By Cynthia Wang
SEPTEMBER 22 - From 6 AM to 10 PM last Saturday, robotics teams from SAS Pudong, SAS Puxi, and BISS Puxi attended SAS Puxi's 16 Hour Build event. Puxi advertises the event as "an opportunity for students interested in robotics to be guided through robot-building and tournament structure." Within 16 hours, students from the three schools are mixed into random teams, then guided in building a robot that will be able to accomplish a certain number of tasks, after which a mini tournament would take place.
President of the Pudong FTC team Michael Lin said Puxi "spent a lot more time designing the game" this year as opposed to the year before, citing a picture of the game objectives and scoring elements, as shown below.
Junior Ian Huang joined robotics this year and, after participating in the 16 Hour Build, gave us some of his reflections on the event. He said that the Build "gave [him] a lot of insight [in]to the nature of robotics." He recognized that robotics "is not only just about building and programming, it is a team effort where communication and collaboration are essential in achieving your team's goal."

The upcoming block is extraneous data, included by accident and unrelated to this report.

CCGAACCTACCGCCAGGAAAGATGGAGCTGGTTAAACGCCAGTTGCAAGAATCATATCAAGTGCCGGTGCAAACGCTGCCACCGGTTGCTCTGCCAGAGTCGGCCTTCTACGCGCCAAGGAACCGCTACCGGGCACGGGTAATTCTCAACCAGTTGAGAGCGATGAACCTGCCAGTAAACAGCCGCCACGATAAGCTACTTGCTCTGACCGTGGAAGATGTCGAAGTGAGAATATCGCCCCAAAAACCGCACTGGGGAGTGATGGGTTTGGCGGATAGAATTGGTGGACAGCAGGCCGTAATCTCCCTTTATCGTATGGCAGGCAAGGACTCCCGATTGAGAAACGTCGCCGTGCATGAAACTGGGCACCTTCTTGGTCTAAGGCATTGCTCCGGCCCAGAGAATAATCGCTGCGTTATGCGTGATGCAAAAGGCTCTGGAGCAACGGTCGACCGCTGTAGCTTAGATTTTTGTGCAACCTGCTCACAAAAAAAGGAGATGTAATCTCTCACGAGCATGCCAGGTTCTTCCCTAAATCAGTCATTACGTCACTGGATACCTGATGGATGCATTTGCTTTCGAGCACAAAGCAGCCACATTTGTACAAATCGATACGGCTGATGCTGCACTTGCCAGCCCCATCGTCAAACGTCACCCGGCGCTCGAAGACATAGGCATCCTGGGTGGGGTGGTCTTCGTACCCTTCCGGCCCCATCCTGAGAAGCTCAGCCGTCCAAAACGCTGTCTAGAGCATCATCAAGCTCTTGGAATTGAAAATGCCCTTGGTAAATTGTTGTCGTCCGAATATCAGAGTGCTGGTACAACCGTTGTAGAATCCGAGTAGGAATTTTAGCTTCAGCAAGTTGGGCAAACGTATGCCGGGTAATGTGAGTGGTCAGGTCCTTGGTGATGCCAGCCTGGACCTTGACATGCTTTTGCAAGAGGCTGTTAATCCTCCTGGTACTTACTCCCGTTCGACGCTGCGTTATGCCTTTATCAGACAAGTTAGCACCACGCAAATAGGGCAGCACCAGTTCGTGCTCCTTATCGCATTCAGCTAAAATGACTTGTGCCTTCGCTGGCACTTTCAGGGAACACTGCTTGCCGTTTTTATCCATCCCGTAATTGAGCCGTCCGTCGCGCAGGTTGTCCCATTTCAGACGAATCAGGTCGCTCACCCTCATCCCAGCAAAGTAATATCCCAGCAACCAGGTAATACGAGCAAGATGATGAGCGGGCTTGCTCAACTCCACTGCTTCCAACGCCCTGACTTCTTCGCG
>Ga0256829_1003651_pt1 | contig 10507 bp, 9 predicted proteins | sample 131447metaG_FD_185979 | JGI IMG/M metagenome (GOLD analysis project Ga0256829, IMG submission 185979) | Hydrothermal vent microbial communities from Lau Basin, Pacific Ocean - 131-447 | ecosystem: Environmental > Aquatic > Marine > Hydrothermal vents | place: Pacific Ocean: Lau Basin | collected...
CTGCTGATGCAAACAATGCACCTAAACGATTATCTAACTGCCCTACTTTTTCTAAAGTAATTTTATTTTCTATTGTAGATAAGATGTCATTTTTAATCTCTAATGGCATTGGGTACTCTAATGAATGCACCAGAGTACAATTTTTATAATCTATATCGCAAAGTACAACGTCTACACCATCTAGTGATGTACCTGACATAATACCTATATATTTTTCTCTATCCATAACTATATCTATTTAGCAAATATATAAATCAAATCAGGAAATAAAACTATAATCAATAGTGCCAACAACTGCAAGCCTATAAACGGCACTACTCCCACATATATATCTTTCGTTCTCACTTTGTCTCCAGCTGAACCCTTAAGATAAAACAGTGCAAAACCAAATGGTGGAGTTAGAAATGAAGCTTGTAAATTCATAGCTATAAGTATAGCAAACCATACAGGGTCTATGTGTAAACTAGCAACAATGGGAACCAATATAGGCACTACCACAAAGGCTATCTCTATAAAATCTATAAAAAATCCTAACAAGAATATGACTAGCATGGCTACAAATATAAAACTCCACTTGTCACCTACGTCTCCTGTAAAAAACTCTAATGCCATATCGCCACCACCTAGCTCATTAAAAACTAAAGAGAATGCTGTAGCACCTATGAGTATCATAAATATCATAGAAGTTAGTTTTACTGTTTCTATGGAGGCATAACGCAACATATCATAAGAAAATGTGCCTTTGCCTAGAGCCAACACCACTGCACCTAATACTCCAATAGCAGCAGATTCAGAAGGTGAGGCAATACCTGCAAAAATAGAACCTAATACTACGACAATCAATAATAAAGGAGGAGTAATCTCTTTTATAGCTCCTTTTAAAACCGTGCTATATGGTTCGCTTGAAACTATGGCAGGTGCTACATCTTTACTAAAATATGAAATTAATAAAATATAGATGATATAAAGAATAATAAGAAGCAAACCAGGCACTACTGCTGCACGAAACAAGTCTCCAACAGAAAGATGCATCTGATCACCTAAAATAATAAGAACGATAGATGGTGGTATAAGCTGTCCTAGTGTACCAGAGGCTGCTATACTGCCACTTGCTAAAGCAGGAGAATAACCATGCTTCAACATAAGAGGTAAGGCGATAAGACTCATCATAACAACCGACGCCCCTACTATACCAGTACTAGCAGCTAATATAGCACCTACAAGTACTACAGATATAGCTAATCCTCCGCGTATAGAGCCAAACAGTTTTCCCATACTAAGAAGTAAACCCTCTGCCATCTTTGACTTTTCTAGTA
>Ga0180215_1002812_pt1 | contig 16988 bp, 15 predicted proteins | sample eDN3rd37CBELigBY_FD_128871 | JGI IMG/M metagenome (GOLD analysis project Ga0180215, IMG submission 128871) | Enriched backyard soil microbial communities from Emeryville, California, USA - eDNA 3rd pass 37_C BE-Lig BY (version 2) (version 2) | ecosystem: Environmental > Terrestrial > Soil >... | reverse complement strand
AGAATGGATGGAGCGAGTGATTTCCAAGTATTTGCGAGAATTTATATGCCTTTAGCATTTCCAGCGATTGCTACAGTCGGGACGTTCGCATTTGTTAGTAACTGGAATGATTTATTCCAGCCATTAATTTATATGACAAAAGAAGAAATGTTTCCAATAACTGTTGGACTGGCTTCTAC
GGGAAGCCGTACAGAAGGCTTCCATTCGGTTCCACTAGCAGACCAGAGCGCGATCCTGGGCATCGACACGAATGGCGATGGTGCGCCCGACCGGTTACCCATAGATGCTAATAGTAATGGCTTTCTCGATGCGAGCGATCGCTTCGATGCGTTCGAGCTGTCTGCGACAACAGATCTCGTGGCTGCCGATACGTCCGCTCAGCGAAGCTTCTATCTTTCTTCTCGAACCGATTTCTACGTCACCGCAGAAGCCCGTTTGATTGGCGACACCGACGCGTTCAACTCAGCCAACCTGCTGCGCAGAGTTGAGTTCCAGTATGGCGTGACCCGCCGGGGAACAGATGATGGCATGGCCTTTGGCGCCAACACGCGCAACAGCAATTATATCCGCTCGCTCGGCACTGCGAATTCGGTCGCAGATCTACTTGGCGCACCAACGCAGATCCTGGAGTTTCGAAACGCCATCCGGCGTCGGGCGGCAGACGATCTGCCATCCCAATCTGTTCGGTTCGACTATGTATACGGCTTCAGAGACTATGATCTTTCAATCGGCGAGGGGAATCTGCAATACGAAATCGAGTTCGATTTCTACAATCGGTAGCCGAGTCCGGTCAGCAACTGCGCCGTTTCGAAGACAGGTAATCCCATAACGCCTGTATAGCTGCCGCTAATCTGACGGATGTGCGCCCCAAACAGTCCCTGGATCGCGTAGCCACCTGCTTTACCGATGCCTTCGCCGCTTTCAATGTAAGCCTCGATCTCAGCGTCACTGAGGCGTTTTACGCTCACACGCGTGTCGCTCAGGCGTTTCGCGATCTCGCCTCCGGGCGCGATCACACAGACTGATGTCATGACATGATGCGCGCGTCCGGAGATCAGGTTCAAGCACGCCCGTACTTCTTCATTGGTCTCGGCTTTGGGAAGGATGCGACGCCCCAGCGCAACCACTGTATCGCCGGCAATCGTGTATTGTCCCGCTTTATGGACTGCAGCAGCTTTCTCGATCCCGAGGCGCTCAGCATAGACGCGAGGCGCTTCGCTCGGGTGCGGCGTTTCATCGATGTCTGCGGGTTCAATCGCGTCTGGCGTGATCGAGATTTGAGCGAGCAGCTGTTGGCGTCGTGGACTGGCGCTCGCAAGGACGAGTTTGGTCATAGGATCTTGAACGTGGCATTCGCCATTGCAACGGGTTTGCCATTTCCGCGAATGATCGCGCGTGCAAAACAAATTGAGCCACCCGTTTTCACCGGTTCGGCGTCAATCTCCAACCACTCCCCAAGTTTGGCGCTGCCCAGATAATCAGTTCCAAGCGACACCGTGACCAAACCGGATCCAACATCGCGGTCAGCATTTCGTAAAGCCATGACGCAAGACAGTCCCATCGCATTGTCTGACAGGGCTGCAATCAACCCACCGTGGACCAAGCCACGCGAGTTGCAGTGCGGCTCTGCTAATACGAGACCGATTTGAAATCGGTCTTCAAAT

In particular, Ian commented on the team scrambling, stating that it was "what made the experience worth it." According to Ian, team scrambling placed participants "with four of five other strangers and in the next 16 hours, [they] would have to work as a team to build, measure, program, and test the robot in order for it to be able to compete."
Michael Lin also spoke of a highlight of the competition: a bet involving a lunch date.
"If a team [filled the letter A on the game field] with scoring elements, they get a lunch date with a Puxi exec," Michael said. The teams "in the finals…[ended up] collaborating to fill the A," Michael continued, winning them a lunch date with Puxi robotics president Sammy Levin.
Although the bet took away from the competitive element of the tournament, Michael said that "it ended the event [in] a good spirit," elaborating that "collaboration at the 16 Hour Build was more valuable than winning," as the event allowed "for students from different schools to get to know each other better."